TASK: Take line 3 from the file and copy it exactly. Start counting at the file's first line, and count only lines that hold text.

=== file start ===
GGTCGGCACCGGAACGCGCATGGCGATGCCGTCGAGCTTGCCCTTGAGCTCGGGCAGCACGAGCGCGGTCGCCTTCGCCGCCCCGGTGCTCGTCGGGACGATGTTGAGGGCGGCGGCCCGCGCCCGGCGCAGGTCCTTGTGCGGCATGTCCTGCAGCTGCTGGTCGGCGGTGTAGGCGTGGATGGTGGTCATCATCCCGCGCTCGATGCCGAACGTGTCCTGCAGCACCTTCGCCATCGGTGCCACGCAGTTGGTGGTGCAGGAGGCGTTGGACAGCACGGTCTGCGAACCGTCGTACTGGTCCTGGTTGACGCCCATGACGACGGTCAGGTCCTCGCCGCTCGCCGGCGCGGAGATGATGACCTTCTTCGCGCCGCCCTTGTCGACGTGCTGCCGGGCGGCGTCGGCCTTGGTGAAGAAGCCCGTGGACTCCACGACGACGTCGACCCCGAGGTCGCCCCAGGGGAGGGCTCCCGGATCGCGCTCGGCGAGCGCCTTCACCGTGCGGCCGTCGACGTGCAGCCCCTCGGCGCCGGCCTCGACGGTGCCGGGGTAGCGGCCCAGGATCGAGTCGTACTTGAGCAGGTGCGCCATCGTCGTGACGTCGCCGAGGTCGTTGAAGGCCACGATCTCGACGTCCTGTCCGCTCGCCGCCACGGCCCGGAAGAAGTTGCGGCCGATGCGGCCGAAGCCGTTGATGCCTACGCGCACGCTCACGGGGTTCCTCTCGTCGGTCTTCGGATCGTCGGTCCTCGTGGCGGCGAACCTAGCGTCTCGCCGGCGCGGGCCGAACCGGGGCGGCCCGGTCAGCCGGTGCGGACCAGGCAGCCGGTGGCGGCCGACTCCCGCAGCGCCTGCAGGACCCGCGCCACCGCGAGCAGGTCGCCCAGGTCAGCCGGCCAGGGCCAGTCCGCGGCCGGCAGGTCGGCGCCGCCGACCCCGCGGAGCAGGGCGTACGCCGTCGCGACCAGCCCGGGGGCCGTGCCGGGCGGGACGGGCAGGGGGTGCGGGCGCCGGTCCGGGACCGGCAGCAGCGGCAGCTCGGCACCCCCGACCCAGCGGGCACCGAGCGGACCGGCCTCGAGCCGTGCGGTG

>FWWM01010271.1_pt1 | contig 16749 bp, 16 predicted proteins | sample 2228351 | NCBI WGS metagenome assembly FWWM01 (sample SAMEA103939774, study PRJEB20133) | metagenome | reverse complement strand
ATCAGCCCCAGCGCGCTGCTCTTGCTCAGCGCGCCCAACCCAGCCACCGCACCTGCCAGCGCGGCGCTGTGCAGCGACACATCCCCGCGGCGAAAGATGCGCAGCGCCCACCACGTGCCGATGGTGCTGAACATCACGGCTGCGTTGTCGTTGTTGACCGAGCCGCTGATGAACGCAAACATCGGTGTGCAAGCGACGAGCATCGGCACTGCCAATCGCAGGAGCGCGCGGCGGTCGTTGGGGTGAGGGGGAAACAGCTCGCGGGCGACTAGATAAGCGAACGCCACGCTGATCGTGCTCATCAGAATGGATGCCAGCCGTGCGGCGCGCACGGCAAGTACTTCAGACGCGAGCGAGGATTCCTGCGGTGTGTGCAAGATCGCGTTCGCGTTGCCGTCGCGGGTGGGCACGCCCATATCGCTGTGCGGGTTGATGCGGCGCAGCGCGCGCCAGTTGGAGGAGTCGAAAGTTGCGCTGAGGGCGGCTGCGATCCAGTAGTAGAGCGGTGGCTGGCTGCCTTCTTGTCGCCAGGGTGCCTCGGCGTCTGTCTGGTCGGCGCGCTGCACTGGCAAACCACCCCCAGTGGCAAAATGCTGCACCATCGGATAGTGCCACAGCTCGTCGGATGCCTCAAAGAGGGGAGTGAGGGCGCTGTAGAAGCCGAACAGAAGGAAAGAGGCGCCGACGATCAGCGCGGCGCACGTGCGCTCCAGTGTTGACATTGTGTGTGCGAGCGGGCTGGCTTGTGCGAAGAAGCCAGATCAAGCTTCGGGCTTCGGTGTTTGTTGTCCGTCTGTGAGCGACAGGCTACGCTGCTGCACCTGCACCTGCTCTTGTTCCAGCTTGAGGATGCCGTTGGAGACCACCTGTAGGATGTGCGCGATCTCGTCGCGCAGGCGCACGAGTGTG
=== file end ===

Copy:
ATCAGCCCCAGCGCGCTGCTCTTGCTCAGCGCGCCCAACCCAGCCACCGCACCTGCCAGCGCGGCGCTGTGCAGCGACACATCCCCGCGGCGAAAGATGCGCAGCGCCCACCACGTGCCGATGGTGCTGAACATCACGGCTGCGTTGTCGTTGTTGACCGAGCCGCTGATGAACGCAAACATCGGTGTGCAAGCGACGAGCATCGGCACTGCCAATCGCAGGAGCGCGCGGCGGTCGTTGGGGTGAGGGGGAAACAGCTCGCGGGCGACTAGATAAGCGAACGCCACGCTGATCGTGCTCATCAGAATGGATGCCAGCCGTGCGGCGCGCACGGCAAGTACTTCAGACGCGAGCGAGGATTCCTGCGGTGTGTGCAAGATCGCGTTCGCGTTGCCGTCGCGGGTGGGCACGCCCATATCGCTGTGCGGGTTGATGCGGCGCAGCGCGCGCCAGTTGGAGGAGTCGAAAGTTGCGCTGAGGGCGGCTGCGATCCAGTAGTAGAGCGGTGGCTGGCTGCCTTCTTGTCGCCAGGGTGCCTCGGCGTCTGTCTGGTCGGCGCGCTGCACTGGCAAACCACCCCCAGTGGCAAAATGCTGCACCATCGGATAGTGCCACAGCTCGTCGGATGCCTCAAAGAGGGGAGTGAGGGCGCTGTAGAAGCCGAACAGAAGGAAAGAGGCGCCGACGATCAGCGCGGCGCACGTGCGCTCCAGTGTTGACATTGTGTGTGCGAGCGGGCTGGCTTGTGCGAAGAAGCCAGATCAAGCTTCGGGCTTCGGTGTTTGTTGTCCGTCTGTGAGCGACAGGCTACGCTGCTGCACCTGCACCTGCTCTTGTTCCAGCTTGAGGATGCCGTTGGAGACCACCTGTAGGATGTGCGCGATCTCGTCGCGCAGGCGCACGAGTGTG